China sharply lashed out at the US to stop sending ships and aircraft to the South China Sea and instead asked the US to focus on combating the Coronavirus. The mutual rivalry against China has further strengthened Vietnam’s position by making it a favorable regional and global partner for the US.

Vietnam’s approach towards China as a maritime threat strengthens relations between Washington and Hanoi. The US-Vietnam relationship addressed the security challenges from China, and links Vietnam’s South China Sea multilateralism strategy with the US’s “Free and Open Indo-Pacific”.

Also, the US benefits from Vietnam, since the latter is the present head of the ASEAN bloc, and it can easily provide an imprimatur for the Indo-Pacific Strategy of the US. If both countries work together, they can develop a combined policy and implement it regionally.

Vietnam has the largest military among all the Southeast Asian nations, best-trained forces, and a vital port in Ranh Bay, all of which is strategically a ‘good news’ for the US, especially if a conflict breaks out.

Vietnam alone can’t deal with Beijing, so the US support would help Hanoi modernize its navy and coast guard. The development of good relations with the US would also help Vietnam get stronger to further protect its offshore oil and shore reserves in the South China Sea.

Another reason for the strengthening of the US-Vietnam relationship was Hanoi hosting the second US-North Korea Summit in February 2019, due to its amicable ties with the US as well as North Korea.

Vietnam’s efforts in working tirelessly as the ASEAN Chair and in combating COVID-19 have been applauded by countries in Southeast Asia, as well as by Japan, South Korea, the US and Russia.

Vietnam’s close relations with Australia and Japan are beneficial to the US, as Australia and Japan are in a security alliance with the US, and building closer ties with the US alliance partners means building stronger relations with America itself.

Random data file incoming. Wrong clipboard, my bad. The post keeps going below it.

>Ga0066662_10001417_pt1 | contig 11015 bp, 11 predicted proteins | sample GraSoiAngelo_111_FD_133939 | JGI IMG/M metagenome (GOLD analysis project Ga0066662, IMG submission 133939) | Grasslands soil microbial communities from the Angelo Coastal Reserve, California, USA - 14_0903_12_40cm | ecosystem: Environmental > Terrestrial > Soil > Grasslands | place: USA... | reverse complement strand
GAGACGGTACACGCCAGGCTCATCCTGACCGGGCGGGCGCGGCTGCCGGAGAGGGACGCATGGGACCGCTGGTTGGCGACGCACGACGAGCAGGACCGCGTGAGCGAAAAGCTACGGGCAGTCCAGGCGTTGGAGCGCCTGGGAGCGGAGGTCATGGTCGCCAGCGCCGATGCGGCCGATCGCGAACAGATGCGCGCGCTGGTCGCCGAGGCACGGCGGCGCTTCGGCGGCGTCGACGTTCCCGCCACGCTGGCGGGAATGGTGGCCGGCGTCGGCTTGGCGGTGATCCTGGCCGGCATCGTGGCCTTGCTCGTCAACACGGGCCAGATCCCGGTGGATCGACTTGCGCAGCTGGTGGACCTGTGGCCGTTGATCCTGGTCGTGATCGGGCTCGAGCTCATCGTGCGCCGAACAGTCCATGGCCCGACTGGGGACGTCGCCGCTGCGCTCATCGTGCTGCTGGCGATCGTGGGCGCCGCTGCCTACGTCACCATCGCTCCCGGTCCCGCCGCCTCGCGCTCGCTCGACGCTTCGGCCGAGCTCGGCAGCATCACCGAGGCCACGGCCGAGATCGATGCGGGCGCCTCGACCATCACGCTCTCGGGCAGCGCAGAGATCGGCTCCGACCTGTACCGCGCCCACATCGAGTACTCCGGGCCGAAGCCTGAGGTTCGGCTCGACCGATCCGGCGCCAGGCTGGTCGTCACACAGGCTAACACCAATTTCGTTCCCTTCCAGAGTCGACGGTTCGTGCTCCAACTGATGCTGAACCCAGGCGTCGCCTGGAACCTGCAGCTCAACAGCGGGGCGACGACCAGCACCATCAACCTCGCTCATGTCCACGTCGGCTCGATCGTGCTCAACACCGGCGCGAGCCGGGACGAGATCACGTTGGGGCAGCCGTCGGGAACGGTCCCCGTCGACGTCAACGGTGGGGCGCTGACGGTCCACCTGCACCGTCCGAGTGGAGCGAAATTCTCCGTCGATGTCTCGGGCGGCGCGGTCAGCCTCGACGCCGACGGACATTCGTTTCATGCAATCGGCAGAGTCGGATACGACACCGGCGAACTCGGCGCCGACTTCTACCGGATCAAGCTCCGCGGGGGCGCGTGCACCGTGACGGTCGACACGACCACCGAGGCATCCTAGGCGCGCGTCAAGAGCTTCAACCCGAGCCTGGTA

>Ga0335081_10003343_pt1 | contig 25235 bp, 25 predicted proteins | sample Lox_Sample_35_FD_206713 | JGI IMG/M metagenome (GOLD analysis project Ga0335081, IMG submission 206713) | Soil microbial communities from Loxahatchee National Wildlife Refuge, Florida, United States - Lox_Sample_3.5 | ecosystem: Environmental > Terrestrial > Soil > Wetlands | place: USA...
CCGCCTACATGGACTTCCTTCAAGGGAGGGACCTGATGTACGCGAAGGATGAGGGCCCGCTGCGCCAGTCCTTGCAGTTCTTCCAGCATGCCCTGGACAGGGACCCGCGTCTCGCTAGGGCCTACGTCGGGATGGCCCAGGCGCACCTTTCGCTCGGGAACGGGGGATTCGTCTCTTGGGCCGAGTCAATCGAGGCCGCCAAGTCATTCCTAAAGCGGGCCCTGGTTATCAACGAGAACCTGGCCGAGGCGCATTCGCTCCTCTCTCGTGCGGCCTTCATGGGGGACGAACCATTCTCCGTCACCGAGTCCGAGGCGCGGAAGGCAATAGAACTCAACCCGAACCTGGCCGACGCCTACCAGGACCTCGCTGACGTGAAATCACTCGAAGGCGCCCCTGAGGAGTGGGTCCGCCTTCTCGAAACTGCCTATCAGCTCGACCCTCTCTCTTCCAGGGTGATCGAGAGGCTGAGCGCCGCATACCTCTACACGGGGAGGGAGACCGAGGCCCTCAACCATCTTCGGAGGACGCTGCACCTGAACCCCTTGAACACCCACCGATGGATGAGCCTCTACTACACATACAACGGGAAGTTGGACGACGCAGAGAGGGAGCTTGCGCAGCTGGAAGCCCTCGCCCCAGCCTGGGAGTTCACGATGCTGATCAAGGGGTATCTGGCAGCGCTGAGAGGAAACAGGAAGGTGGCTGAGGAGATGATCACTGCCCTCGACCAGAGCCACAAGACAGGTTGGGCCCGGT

India has very good relations with Japan and the US and has been building better relations with Australia as well.

Moreover, India is a major player in the Indo-Pacific and an active member of the Quad, which means that Vietnam’s relations with India also benefit its relations with the US.

Also, Vietnam’s relations with these countries enable it to build a ‘networked security architecture of regional powers’, which would help defend sovereignty, freedom of coercion and freedom of navigation in the region.

Vietnam benefits further as these countries have a shared problematic security relationship with China, which strengthens Vietnam’s list of friends against China.

On 20 March 2020, a teleconference was held among some countries of the Indo-Pacific on COVID-19, which was organized by the US.

The participating countries were India, Japan, Australia, South Korea, New Zealand and Vietnam, and the objective of this meeting was to take stock check of their domestic situations and national responses to the pandemic and find different ways to cooperate in these times of distress.

The interesting part about this meeting is that all four Quad members were participating, along with the ASEAN Chair Vietnam, which was invited to participate by the US.

This meeting was a step forward in the possible formation of the US-led ‘Quad plus Vietnam axis’ approach to South Asia, which would help strengthen the multilateral cooperation among Quad countries and Vietnam while dealing with the maritime security situation in the Indo-Pacific and the South China Sea.

(The writer is is a Ph.D candidate at the Department of East Asian Studies, University of Delhi. Currently, she is a Visiting Scholar at the University of Tokyo, Japan)

(Nepal Institute for International Cooperation and Engagement (NIICE), Nepal’s independent think tank, and Khabarhub — Nepal’s popular news portal — have joined hands to disseminate NIICE research articles from Nepal)